It can be pretty easy to forget that there are things one might use a laptop for other than gaming. While a costly gaming rig is going to draw out all the requisite awe that onlookers can muster, it can be overkill when you’re not trying to push some poor graphics card to the absolute limits. Luckily, the fine purveyors of colourful gaming technology over at Razer have the Razer Book 13, an ultra light, ultra portable laptop for your everyday computing needs.
The Razer Book 13 is a compact, minimalist looking affair that is obviously trying to evoke the same sort of imagery as that of Apple’s MacBook Air, but putting it’s own spin on things with Razer’s per key RGB programmable lighting so that user’s can show off their lovely little laptops in their own eye catching ways. RGB keyboards are usually the stuff of aforementioned monstrous gaming computers, but I really think they are a nice touch on this little machine, making it memorable and personalized in ways that can really cemented it as your laptop, even if it isn’t a graphical power house.
Now, when I say that the Razer Book 13 is small, I mean that in the best possible way. The whole thing weighs around three pounds, lovely metal case and all, and measures 11.6 by 7.8 inches. When I initially opened the box up I was afraid I would throw the thing across the room like some sort of cartoon, but I am used to significantly bulkier laptops. I think my usual computer could easily do some major damage should it find it’s way of my desk and onto my poor, innocent toe. The Razer Book 13 is a much more delicate affair, while still delivering some impressive features.
Most notable among those features is the display. Here we have crisp edge to edge visuals on a 16:10 and you’ll want to look at every piece of it. The screen is absolutely gorgeous, displaying crisp visuals and deep colours, with options for full HD touch and 4K touch at the higher tiers. If you’re looking for something to stream video on or display your lengthy collection of high definition movies, then the Razer Book 13 is well suited to the task. Additionally, we have two upward facing speakers flanking the keyboard delivery some nice audio. They’re small and innocuous but offer a surprising amount of punch for such little devices.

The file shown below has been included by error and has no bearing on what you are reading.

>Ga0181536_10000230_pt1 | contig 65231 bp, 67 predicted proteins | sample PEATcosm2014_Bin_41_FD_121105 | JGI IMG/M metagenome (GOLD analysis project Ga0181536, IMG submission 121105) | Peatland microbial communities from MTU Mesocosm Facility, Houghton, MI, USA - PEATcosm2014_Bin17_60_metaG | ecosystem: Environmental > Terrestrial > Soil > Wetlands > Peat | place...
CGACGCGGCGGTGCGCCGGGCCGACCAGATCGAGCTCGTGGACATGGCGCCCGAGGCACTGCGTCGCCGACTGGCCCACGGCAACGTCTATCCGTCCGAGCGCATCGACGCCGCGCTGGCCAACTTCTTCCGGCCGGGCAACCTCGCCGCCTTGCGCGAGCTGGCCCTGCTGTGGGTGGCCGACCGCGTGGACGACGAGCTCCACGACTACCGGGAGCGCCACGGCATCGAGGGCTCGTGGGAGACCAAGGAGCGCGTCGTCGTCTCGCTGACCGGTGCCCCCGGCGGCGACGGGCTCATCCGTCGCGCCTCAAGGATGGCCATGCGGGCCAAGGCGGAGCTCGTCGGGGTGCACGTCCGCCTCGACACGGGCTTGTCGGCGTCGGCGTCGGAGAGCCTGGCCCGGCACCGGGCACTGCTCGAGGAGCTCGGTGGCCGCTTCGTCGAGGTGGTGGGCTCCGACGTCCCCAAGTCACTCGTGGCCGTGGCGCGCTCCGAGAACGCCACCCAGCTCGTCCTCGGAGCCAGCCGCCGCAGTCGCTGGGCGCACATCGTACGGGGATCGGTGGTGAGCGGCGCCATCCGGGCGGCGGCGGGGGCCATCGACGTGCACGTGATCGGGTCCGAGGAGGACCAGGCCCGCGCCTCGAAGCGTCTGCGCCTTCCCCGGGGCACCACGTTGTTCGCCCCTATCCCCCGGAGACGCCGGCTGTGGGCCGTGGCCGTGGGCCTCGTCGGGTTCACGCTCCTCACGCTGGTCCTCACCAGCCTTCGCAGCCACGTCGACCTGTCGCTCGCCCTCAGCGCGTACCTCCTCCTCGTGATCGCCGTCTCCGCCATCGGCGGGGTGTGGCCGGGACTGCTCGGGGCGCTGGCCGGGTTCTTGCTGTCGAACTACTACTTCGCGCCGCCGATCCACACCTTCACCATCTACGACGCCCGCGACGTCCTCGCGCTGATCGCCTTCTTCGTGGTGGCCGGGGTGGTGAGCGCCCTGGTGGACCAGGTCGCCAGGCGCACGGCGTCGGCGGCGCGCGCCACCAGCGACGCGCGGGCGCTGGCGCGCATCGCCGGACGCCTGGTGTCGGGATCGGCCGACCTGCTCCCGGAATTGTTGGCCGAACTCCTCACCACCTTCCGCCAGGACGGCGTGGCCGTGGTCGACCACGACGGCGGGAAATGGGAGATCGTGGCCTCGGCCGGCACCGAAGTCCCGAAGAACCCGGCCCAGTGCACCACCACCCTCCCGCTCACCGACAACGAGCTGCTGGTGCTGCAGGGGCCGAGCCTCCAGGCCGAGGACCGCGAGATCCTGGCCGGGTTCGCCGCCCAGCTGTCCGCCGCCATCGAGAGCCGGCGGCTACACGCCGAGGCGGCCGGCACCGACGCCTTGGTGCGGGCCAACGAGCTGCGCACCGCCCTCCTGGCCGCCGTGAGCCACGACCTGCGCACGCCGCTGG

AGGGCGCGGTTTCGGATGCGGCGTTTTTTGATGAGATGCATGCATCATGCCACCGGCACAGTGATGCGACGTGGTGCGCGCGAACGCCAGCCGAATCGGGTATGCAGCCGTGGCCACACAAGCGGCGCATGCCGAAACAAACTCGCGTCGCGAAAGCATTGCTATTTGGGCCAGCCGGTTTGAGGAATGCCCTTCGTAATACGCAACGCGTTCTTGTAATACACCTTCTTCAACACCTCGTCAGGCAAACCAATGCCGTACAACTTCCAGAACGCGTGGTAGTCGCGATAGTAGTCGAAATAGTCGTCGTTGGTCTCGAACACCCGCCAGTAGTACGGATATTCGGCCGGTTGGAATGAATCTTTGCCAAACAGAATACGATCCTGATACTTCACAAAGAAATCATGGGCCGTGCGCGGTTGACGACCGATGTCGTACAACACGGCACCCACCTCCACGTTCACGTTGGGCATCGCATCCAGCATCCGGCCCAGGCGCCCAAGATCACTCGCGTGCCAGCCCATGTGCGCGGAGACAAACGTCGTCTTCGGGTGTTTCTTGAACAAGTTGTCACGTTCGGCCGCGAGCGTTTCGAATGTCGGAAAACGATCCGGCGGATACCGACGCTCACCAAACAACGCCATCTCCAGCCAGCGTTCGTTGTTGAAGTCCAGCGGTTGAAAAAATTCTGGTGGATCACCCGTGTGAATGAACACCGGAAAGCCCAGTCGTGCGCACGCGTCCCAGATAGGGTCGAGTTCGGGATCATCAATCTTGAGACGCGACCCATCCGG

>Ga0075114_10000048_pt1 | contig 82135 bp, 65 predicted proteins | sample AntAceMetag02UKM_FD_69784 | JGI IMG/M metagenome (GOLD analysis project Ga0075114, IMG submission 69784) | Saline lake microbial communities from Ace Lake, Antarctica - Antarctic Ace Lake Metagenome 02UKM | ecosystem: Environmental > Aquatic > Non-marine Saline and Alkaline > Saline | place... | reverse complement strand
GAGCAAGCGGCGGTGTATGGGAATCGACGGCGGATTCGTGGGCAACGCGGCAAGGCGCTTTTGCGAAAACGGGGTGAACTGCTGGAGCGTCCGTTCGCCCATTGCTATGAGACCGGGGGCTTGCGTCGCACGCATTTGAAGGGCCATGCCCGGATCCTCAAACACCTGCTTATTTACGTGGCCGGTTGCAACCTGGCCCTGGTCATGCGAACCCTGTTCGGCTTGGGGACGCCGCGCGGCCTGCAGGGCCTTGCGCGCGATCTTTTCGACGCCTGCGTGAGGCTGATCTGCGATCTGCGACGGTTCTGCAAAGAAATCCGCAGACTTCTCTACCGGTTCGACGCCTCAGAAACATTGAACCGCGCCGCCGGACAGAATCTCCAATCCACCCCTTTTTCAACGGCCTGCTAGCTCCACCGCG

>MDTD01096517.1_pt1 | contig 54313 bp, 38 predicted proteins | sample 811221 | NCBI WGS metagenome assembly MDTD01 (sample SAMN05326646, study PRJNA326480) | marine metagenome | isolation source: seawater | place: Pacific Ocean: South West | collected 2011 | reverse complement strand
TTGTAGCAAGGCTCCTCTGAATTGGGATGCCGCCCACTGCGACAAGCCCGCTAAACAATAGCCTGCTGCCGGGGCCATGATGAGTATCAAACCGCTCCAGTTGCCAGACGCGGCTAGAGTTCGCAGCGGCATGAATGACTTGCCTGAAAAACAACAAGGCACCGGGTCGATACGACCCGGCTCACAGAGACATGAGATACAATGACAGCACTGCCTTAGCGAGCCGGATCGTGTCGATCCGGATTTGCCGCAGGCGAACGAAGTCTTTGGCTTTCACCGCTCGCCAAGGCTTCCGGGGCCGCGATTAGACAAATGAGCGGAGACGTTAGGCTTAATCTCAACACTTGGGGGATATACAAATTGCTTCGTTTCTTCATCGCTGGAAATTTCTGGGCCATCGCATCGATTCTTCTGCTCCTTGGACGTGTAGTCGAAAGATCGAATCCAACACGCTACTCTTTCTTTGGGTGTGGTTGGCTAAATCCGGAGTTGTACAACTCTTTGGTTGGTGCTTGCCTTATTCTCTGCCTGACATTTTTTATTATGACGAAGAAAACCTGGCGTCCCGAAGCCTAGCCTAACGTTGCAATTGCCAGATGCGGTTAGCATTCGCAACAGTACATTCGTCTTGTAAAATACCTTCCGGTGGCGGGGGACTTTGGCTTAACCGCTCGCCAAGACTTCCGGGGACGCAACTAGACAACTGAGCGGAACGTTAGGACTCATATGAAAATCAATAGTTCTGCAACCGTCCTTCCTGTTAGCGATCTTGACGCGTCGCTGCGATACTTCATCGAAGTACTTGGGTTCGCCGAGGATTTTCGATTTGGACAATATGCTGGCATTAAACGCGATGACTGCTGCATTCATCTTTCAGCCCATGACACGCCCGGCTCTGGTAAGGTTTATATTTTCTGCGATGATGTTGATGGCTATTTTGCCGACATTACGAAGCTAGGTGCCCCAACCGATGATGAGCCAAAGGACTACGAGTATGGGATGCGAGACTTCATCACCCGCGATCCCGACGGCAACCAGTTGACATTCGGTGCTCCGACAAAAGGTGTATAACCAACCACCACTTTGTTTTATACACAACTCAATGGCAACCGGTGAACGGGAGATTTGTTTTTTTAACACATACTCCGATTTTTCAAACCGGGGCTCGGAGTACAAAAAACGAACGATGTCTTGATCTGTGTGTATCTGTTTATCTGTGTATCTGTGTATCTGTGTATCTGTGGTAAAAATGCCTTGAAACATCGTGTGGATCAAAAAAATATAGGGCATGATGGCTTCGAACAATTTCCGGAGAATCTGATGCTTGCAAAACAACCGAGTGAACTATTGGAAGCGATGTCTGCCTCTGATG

As far as ports are concerned, the Razer Book 13 has one USB-A connection, 2 USB-C ports, one of which is used for the power supply, a headphone jack, an HDMI port and an SD Card slot, so you have your basics well covered. I would strongly suggest utilizing a USB hub or investing in bluetooth hardware, as I cannot imagine being restrained to one little USB-A, but it is still an impressive array of connections for such a slim device.
One thing that I have always hated about laptops are touch pads. They are frustrating to use, they get in the way, and they just feel awkward to use. Surprisingly, the Razer Book’s touch pad slides very nicely and the buttons offer a subdued and tactile experience, which is kind of weird. It still gets in the way a bit and I’d rather just connect a mouse, but I have never had a positive experience with a touch pad before. Overall, a weird thing to have to think about.
Now, the Razer Book 13 does come in which an Intel Iris Xe Graphics card, a speedy i7 processor and 16 GB RAM, but I wouldn’t suggest anyone spend too much time trying to play more modern games. You’ll be fine with some older games here and there, but as you creep closer and closer to newer titles the more you’ll be grappling with video driver complaints and performance issues rendering things a horrible mess, and no one needs that sort of frustration. The Razer Book 13 does fully support external graphics via the Razer Core X should you want more graphics power — an external GPU enclosure, that connects to the laptop via USB-C — but that is an additional purchase, and one that will tether you to your desk for anytime you want to enlist that level of power.
Apart from that, my complaints around the Razer Book 13 really are pretty minimal, and the thing isn’t designed with gaming in mind anyway. The base and mid range models are limited to a 256 Gb SSD, which feels tiny in modern computing, making external storage a must and further demanding an additional USB port, and the price feels a bit high when all things are considered. However, at the end of the day, what you have is a surprisingly solid computer in an attractive, compact design by a well regarded manufacturer, plus some neat-o colourful buttons.
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